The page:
• Make sure you are not suffering from nutritional deficiencies. Nutritional deficiencies in vitamin and minerals that work as co-factors to convert the ALA – especially zinc, magnesium, niacin (B3), pyridoxine (B6) and vitamin C– will slow the conversion.
  • Restrict your calories by eating a low-fat diet. Low-fat or calorie-restricted diets appear to enhance conversion, while fasting slows it down.
  • And finally these oils: echium oil, hempseed oil, and black current oil are the only plant sources of stearidonic acid (SDA), the FA that converts more easily into EPA and DHA.

If you want a direct source, consume microalgaes, like spirulina, that contain EPA and DHA.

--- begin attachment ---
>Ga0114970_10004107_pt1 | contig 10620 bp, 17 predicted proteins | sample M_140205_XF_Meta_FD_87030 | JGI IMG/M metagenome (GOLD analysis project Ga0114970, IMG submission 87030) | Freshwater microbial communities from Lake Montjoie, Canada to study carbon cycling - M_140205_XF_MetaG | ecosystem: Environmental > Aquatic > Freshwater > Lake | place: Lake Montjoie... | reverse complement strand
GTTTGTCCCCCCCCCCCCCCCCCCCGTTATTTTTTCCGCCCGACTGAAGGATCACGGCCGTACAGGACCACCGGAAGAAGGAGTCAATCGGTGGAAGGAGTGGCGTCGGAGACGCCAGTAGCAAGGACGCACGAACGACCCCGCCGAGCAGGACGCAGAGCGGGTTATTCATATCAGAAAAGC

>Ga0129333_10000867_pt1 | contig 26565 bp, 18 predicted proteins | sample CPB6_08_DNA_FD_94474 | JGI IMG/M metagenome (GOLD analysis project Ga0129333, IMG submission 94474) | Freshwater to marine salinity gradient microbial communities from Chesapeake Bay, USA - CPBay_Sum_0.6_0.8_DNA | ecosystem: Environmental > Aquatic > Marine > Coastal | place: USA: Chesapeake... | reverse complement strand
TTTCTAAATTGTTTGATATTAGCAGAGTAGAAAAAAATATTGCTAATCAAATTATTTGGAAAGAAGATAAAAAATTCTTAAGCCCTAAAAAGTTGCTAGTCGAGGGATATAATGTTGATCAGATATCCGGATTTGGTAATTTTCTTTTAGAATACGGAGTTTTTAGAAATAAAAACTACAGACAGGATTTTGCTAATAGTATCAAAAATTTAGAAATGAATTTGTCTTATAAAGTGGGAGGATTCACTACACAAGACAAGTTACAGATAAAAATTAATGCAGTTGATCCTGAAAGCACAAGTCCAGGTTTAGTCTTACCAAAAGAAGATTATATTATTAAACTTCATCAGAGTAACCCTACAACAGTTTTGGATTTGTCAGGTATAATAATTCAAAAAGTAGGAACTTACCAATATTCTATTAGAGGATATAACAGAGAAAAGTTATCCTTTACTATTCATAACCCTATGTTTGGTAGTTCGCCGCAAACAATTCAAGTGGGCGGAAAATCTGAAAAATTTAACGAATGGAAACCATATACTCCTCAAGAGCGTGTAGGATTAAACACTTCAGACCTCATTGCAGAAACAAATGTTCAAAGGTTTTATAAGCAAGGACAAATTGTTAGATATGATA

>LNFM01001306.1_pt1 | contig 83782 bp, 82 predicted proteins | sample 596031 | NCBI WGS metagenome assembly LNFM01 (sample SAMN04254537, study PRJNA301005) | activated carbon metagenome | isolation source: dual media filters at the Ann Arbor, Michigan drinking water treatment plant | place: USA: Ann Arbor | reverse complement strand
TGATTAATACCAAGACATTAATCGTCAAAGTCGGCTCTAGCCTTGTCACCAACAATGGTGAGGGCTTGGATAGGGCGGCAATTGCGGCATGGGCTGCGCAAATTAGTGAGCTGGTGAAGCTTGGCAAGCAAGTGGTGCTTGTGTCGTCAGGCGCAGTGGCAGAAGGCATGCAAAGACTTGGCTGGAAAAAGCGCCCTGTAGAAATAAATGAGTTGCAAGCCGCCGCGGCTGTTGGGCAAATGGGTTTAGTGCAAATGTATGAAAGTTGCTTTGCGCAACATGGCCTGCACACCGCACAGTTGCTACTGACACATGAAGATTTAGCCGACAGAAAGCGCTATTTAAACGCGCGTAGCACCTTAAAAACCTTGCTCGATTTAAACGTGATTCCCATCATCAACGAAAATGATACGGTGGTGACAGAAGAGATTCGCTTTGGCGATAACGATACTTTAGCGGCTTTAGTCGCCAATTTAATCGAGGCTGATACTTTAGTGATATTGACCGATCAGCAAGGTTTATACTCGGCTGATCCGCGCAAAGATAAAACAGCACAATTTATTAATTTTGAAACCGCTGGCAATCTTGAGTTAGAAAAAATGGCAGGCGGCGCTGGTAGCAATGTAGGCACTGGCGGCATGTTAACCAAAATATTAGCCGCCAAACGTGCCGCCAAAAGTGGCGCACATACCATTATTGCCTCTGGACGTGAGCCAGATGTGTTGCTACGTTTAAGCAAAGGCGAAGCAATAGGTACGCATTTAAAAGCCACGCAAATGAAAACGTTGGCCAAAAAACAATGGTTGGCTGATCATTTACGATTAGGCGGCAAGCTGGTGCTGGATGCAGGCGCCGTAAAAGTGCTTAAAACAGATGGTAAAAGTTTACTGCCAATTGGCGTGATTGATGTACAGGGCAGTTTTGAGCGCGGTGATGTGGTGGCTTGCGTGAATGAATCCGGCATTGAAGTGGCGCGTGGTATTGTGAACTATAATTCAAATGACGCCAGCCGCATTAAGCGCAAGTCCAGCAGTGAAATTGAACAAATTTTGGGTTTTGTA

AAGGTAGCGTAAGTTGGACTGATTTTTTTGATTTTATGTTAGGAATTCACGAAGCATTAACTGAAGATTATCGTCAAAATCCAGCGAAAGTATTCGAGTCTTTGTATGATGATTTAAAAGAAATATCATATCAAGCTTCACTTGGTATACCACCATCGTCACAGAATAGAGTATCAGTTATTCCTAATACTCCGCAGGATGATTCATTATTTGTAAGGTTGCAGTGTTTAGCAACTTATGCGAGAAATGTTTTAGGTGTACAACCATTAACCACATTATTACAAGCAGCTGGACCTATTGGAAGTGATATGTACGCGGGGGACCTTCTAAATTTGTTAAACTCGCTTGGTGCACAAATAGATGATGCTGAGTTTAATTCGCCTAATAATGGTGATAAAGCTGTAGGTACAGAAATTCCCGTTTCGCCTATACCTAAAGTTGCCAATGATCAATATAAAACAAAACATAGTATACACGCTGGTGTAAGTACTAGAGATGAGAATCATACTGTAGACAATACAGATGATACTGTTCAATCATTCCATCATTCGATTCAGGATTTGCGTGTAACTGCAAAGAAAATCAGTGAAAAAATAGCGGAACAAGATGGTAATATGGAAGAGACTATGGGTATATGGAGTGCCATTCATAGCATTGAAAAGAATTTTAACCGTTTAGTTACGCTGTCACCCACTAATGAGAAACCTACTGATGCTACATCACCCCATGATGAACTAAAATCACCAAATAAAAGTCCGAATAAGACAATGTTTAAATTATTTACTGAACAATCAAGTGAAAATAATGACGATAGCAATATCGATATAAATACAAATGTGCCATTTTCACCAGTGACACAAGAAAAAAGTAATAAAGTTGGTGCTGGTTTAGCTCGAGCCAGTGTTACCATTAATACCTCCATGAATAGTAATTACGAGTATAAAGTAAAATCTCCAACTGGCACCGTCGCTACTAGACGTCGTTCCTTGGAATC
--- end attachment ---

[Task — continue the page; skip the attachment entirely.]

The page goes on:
Soy and Your Hormones

hormonesSoy is one of the most significant sources of isoflavones in our diet. Isoflavones are phytoestrogens (plant estrogens) that belong to a family of phytochemicals called polyphenols. Many of the health benefits of soy (other than its macro and micronutrient contributions), are due to these plant estrogens. The plant estrogens seem to have a positive effect on postmenopausal women by enhancing heart health and brain function.         .


However, these plant estrogens have garnered much controversy. A commonly held belief is that isoflavones are beneficial for those who need estrogen (e.g. menopausal women), but detrimental for those who don’t  (e.g. women with certain types of breast cancer and men who believe they can be “feminized” by estrogen).

This is not entirely true because isoflavones are not the same as human estrogen.